In 1968, these were Europe’s finest players…
Posted on October 18, 2015
LESLIE VERNON was football journalism’s European expert in the 1960s and early 1970s. Information on this gentleman is scarce, but for some reason I assumed he had some sort of link with Hungary. Somebody told me he had come to England in the mid-1950s during the Hungarian uprising. I had an image of this pencil-bearded academic schooled in the football wisdom of Ferenc Puskas, Willie Meisl and assorted Viennese coffee house experts. He could, however, have come from Acton or Hounslow for all I know!
Nevertheless, Leslie Vernon provided some insight into football across the English Channel and deep into Mitropa territory. He was always championing Hungarian football, well into its decline from the mighty Magyars.
In 1968, Vernon named “My European XI” for Football Monthly. It makes fascinating reading.
In goal, Vernon selected Giuliano Sarti of Internazionale and Italy. Not for him Gordon Banks, custodian of England, the world champions, who had apparently, shown his weakness in games against Northern Ireland and Russia in 1967-68. Sarti, who was a favourite of famous [and infamous] Inter manager Hellenio Herrera, was capped eight times by Italy, but never played in a finals tournament. Vernon selected Sarti on the strength of his performances in the European Cup for Inter – he had outshone younger contenders like Ivo Viktor of Czechoslavakia and Spain’s Iribar.
In 1967-68, goalkeepers did not have a vintage year – Vernon
DefenceCeltic’s Tommy Gemmell (left) was named as Vernon’s right back. Gemmell was one of the “Lisbon Lions” and scored Celtic’s equalising goal (ironically against Sarti) in the 1967 European Cup final. He also netted in the 1970 final against Feyenoord, which Celtic lost. “Equally effective on either flank,” claimed Vernon.
At left back, Vernon returned to Inter and selected Giacinto Facchetti (right). He was one of Europe’s first overlapping full-backs and an arch-exponent of the dreaded catenaccio system. He could also help out in attack, and in 1965-66, netted 10 Serie A goals. Such was his physical presence that Facchetti was known as “the emperor”.
Moore was “sluggish” but Beckenbauer “elegant” – Vernon
Franz Beckenbauer (right) then just 22 years old, was named in central defence. The Bayern Munich and West Germany sweeper was considered to be “elegant” by Vernon and picked him because he would add “a touch of class alongside the dour qualities of the recognised centre backs.”
Nobody ever called Bobby Moore (left) the other central defender picked by Vernon, dour. But Vernon did say that Moore was a “sluggish starter”. He added: “He [Moore] reads the game instinctively and uses the pitch as if it were a chessboard.” Moore was English football’s golden boy in 1968 – World Cup winner, European Cup-Winners Cup winner a year earlier, triumphant at Wembley in the FA Cup 1964 and, of course, captain of England. And during all his best years, Moore remained loyal to West Ham United.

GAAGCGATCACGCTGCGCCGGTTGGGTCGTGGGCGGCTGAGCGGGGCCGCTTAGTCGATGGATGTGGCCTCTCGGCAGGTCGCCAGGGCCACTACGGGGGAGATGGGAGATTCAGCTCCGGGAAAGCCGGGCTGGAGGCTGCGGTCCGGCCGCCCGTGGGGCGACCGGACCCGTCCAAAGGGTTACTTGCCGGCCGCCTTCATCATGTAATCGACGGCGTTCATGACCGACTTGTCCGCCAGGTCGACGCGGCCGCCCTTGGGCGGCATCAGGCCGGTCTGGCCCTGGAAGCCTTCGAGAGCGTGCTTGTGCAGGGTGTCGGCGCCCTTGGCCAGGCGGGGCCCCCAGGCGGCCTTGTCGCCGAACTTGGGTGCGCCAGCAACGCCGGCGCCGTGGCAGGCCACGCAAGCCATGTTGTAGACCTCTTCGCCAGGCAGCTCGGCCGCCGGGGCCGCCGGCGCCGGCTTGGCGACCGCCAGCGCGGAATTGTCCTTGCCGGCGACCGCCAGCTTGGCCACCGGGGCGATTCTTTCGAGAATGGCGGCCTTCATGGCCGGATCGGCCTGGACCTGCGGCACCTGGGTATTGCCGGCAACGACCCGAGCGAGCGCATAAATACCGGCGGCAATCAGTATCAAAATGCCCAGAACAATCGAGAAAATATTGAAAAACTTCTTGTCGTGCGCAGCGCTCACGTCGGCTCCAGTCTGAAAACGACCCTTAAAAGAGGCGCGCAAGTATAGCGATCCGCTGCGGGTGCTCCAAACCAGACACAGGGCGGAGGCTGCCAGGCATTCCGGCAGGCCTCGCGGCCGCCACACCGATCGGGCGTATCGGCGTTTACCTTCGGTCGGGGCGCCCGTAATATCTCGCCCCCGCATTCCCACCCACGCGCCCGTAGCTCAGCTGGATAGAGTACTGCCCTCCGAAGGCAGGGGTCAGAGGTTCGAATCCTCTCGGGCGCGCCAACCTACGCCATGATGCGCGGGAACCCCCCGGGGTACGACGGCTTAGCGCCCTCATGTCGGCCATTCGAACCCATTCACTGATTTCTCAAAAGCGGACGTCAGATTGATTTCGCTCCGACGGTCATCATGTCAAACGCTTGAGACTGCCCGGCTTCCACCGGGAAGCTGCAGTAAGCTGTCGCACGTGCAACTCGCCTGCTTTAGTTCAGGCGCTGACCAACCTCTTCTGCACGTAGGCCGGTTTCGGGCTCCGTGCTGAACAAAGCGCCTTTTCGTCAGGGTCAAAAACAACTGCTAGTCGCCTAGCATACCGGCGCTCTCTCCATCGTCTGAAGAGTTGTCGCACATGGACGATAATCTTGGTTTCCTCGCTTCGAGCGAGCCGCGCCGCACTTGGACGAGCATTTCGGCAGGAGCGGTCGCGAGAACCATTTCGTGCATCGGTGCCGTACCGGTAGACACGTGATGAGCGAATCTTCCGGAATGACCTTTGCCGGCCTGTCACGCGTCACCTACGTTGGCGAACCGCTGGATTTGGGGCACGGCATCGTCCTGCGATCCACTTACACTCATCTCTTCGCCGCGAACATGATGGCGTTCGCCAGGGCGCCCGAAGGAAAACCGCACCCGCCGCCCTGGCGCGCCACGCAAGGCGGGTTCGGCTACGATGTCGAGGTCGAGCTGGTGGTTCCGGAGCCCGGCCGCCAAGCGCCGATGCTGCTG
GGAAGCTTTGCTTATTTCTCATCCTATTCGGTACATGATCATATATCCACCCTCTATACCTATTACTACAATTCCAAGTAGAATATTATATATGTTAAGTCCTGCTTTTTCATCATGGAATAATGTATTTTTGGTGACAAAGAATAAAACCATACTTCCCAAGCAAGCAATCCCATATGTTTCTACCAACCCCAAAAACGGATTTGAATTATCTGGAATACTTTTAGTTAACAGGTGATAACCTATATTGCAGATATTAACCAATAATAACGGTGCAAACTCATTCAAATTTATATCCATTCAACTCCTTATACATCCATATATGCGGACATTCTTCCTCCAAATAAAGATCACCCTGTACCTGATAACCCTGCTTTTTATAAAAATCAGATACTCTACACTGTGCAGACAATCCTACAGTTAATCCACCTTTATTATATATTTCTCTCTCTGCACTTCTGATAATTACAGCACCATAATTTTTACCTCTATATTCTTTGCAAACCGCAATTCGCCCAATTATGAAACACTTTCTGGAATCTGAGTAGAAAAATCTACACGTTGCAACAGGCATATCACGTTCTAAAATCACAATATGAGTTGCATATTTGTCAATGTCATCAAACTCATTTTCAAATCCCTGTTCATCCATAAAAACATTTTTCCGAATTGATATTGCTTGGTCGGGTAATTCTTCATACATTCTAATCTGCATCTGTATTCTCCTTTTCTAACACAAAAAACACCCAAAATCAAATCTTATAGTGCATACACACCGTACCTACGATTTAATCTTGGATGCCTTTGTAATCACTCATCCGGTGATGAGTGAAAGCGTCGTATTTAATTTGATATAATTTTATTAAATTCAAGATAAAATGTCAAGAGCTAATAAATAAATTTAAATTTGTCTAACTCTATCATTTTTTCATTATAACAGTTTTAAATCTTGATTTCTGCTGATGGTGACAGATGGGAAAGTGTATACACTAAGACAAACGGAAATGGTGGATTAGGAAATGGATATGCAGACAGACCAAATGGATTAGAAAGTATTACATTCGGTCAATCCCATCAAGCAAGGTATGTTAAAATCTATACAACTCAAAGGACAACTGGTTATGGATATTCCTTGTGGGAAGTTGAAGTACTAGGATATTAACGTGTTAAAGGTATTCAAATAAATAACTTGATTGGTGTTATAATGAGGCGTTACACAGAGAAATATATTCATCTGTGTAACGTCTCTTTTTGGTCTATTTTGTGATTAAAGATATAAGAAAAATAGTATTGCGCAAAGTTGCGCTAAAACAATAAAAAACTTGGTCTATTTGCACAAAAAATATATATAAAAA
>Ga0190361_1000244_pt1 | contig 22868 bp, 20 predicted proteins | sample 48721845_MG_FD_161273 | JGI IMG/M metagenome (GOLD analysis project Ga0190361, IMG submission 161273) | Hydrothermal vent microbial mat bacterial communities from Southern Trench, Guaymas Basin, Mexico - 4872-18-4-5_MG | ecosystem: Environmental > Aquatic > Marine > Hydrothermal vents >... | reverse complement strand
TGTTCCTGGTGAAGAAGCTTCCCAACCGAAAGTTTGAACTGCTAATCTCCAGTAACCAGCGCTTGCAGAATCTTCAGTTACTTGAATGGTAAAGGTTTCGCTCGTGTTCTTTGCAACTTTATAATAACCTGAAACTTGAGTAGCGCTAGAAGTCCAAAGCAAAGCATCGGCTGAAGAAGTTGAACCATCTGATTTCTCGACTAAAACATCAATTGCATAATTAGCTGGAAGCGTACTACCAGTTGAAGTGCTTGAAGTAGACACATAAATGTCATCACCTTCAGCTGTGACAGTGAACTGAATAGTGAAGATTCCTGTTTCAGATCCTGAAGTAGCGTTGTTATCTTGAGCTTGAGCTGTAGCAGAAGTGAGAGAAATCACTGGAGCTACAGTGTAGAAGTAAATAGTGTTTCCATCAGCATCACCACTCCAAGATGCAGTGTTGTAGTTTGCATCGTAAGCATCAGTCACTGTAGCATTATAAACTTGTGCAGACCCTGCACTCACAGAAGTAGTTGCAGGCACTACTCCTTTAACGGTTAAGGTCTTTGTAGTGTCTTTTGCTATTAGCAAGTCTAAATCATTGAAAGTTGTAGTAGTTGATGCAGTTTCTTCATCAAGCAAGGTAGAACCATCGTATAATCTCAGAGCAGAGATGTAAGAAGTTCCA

Mercurial Charlton and Albert the artist
Vernon went for a 4-2-4 formation. Florian Albert (right) of Ferencvaros and Hungary was one of the two link-men in midfield. Albert was called “graceful and clever” and in 1967, he was voted European Footballer of the Year. Converted to midfield, Vernon said Albert had “added industry to his superb artistry”.
Alongside Albert was Bobby Charlton (left) of Manchester United and England. Vernon was in no doubt why he had plumped for the World Cup winner. “The mercurial Charlton seems to play better as the years go by and last year he was the world’s finest midfield player.” Charlton would win the European Cup amid emotional scenes in 1968, scoring two goals in the process
Chislenko was international football’s leading scorer
So four forwards and a wealth of talent to choose from. On the flank, Igor Chislenko of Dynamo Moscow and USSR was selected. A member of the Soviet Union’s World Cup teams in 1962 and 1966, Chislenko was the top scorer in international football in 1967. He had netted a brilliantly-taken goal for the USSR at Wembley against England, one of Vernon’s “magical moments” of the year.
Eusebio of Benfica and Portugal would have been hard to leave out in 1968. His goalscoring record for Benfica, then one of Europe’s top sides, was incredible – in 1967-68 he grabbed 42 in 24 league games and went on to secure the European Golden Boot for 1968. Two years earlier, he was named BBC TV’s Overseas Sports Personality of the year, largely due to his phenomenal performance in the 1966 World Cup. “One of the most exciting personalities in football today,” said Vernon. He was not wrong and he would also demonstrate his sporting nature when he applauded Alex Stepney in the European Cup final in 1968 after the United keeper had saved a certain goal.
Best had made his mark on international football in 1967-68
Alongside Eusebio was Janos Farkas (right) of Vasas Budapest and Hungary. Perhaps a controversial choice, but one that underlined Vernon’s Hungarian bent. But Vernon was adamant about the qualities of the Hungarian. “A man for the big occasion,” said Vernon. Vargas had scored a memorable goal for his country against Brazil in the 1966 World Cup.
Lastly, Vernon went for the 1968 European Footballer of the Year, George Best. The Manchester United legend (left) has made an impact on international football, notably in a game against Scotland in Belfast – “one of the best solo performances of the year”, insisted Vernon. Best would win the European Cup in 1967-68, scoring an outstanding solo goal in the Wembley final against Benfica.
So there you have it, Leslie Vernon’s European XI. Some legends in that line-up, for sure. Who would you have picked?
The Vernon XI (4-2-4): Sarti; Gemmell, Beckenbauer, Moore, Facchetti; Albert, Charlton; Chislenko, Eusebio, Farkas, Best.